The Motion Picture Association of America has removed from its Web site free software meant to help track campus pirates, after a software developer complained that the group’s use of the software might itself be a copyright violation.
Seth Oster, executive vice president and chief communication officer for the MPAA, said in an interview today officials do not believe they have done anything wrong, but have taken the software down while they review the complaint. He said the removal was a precaution and signals how seriously the group considers copyright issues.
“We have temporarily removed the download from our site,” he said. “It is our hope that we can make this available again in very short order.”
Until a few days ago, the MPAA was making the software, called University Toolkit, available for free download online. In October, the group sent a letter to college presidents at 25 institutions it identified as hotbeds of piracy, asking them to use the software.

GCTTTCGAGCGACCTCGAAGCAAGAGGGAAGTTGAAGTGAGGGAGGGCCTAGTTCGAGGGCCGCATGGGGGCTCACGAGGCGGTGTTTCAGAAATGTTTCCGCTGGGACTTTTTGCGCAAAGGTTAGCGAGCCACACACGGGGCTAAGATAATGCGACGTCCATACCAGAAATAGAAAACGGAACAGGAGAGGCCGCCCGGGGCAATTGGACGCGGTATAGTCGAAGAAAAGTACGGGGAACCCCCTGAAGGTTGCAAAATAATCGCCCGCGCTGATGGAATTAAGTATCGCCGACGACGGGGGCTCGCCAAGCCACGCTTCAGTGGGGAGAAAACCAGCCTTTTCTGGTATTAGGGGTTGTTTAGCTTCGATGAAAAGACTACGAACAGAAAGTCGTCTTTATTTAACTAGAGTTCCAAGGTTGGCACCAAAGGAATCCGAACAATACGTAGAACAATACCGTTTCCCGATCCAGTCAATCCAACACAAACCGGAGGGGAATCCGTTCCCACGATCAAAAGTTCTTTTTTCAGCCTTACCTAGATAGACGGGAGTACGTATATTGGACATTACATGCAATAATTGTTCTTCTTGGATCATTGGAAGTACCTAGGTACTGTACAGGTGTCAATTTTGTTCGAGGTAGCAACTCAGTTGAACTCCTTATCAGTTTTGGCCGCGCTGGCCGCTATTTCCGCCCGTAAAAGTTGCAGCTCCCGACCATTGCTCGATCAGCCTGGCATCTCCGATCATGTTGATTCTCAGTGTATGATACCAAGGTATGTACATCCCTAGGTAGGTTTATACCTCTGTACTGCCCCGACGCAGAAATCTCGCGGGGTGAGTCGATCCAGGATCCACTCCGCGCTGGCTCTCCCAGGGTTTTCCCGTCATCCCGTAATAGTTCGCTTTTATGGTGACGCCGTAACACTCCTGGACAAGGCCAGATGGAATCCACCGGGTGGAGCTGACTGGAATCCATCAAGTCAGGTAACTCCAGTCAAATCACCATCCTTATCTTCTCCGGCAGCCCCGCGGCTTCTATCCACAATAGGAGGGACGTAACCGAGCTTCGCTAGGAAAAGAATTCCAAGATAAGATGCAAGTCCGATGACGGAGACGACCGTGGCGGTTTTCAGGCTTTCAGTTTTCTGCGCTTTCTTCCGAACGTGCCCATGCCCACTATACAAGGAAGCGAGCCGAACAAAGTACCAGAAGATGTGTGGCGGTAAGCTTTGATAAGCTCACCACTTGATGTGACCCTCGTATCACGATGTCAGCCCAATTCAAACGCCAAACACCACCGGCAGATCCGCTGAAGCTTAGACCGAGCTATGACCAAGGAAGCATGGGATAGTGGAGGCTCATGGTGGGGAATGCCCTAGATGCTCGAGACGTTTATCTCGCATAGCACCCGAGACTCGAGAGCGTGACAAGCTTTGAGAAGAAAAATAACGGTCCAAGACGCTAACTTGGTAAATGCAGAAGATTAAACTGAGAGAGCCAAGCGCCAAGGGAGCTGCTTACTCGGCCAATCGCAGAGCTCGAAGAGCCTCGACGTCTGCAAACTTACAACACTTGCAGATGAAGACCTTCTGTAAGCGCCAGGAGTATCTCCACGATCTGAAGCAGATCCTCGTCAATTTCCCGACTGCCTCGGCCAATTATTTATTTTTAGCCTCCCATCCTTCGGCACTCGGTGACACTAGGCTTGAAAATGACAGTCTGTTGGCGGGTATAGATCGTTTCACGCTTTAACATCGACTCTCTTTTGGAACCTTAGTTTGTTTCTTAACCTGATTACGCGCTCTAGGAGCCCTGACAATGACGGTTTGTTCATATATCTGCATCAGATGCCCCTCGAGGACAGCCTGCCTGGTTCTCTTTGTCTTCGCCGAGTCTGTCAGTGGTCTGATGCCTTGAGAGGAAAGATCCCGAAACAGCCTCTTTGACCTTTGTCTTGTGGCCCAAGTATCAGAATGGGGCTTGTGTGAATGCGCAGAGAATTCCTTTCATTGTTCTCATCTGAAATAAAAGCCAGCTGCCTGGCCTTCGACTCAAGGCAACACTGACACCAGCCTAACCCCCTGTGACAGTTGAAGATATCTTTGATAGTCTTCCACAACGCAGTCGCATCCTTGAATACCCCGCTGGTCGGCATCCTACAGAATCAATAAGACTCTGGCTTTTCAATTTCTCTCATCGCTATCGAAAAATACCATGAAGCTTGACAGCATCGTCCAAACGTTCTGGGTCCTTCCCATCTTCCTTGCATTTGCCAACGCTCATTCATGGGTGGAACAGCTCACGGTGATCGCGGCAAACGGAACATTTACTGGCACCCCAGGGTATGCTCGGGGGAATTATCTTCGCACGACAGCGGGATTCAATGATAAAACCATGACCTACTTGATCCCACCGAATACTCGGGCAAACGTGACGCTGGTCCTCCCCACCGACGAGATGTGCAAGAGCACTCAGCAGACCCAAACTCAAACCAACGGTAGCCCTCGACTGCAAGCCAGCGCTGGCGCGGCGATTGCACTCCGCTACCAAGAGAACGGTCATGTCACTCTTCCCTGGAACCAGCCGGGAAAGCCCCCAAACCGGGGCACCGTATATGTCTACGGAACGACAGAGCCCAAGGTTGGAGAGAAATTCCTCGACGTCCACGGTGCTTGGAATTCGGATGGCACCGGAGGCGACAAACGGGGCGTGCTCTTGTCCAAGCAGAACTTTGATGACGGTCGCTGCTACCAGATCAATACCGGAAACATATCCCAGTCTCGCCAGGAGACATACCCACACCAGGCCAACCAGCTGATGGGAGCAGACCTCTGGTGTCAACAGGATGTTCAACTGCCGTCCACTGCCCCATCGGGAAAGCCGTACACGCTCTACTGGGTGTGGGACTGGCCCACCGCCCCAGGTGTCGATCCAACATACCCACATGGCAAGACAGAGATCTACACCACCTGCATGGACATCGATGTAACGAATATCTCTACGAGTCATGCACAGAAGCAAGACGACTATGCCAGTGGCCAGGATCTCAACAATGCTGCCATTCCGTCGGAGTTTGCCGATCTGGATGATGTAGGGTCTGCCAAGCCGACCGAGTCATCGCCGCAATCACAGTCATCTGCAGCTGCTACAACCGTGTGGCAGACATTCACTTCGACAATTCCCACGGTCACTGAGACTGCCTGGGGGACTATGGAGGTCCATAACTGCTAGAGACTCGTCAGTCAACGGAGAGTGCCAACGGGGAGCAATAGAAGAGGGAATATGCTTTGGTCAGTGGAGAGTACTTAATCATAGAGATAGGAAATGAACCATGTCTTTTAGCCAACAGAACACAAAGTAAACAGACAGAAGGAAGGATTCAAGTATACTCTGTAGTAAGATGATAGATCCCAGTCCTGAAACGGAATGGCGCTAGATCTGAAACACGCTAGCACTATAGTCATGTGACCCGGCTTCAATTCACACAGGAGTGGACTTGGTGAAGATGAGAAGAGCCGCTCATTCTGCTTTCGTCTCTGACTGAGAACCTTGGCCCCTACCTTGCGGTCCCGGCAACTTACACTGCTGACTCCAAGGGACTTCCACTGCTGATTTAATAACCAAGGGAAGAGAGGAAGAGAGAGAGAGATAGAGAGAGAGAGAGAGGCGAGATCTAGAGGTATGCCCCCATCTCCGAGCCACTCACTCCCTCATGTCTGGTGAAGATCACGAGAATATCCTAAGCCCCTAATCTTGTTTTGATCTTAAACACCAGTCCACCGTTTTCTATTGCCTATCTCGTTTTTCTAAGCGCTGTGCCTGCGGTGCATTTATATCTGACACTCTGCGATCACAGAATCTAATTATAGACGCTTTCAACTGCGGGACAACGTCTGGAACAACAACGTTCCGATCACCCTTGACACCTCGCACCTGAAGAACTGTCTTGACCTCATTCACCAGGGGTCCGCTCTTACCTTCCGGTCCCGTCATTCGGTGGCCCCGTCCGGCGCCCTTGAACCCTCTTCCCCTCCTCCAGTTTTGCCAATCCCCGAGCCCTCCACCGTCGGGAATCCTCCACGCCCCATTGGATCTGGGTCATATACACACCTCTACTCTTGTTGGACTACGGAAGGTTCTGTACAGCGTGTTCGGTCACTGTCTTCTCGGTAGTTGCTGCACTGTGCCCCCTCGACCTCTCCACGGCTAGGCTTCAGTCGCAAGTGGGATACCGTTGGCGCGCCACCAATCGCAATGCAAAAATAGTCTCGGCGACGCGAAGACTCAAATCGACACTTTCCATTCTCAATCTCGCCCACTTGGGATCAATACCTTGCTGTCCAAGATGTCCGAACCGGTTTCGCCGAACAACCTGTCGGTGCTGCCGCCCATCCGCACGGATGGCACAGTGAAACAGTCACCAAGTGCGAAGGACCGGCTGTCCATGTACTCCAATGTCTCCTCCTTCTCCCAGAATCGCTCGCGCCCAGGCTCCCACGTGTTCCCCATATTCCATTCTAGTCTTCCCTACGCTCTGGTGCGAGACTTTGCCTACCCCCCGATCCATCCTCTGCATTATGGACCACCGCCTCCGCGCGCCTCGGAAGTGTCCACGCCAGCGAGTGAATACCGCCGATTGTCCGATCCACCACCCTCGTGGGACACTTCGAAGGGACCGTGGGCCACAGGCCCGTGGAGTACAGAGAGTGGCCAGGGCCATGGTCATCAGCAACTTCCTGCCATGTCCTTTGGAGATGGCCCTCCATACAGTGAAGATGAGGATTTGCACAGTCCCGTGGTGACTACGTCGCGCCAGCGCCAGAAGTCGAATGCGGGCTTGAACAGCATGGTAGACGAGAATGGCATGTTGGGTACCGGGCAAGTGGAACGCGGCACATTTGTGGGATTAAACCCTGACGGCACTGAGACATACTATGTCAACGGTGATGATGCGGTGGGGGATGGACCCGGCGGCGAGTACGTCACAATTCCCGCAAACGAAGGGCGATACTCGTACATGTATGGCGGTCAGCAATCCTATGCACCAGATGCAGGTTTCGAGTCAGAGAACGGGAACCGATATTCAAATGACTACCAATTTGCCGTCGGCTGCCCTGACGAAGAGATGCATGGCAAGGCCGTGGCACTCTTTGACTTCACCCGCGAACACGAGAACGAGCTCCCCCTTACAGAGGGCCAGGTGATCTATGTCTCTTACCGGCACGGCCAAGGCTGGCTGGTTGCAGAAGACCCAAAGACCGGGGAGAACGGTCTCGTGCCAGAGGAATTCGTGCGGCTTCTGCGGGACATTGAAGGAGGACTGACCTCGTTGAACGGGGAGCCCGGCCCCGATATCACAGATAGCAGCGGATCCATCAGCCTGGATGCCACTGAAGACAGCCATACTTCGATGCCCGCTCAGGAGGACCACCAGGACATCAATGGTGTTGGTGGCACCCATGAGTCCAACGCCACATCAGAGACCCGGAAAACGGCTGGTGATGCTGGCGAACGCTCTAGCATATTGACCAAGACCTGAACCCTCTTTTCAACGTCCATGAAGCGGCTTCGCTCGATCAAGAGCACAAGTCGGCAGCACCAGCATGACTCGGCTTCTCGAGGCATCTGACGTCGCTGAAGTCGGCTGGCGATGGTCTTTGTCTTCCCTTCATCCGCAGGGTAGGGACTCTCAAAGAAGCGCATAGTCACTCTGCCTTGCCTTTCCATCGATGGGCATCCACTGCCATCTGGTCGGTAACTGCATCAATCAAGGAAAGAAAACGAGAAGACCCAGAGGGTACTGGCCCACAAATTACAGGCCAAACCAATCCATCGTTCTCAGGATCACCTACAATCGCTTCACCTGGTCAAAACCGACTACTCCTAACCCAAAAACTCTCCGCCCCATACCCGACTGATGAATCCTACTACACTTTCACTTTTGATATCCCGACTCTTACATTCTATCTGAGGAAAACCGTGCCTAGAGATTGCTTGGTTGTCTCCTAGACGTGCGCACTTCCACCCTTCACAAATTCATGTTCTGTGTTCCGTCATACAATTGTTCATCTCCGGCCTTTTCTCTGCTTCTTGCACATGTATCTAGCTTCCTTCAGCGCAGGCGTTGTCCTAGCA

University Toolkit includes customized versions of previously released open-source software. Matthew Garrett, an open-source-software developer, says he contacted the MPAA last month asking for proof that the group had met the terms of the open-source-software license, which requires those who make modifications to release their source code. In a blog post, he says he never got a reply, and so he sent a notice to the MPAA’s Internet Service Provider demanding the software be removed.
A previous report had raised privacy concerns about the University Toolkit software, which the MPAA now says it has addressed. —Jeffrey R. Young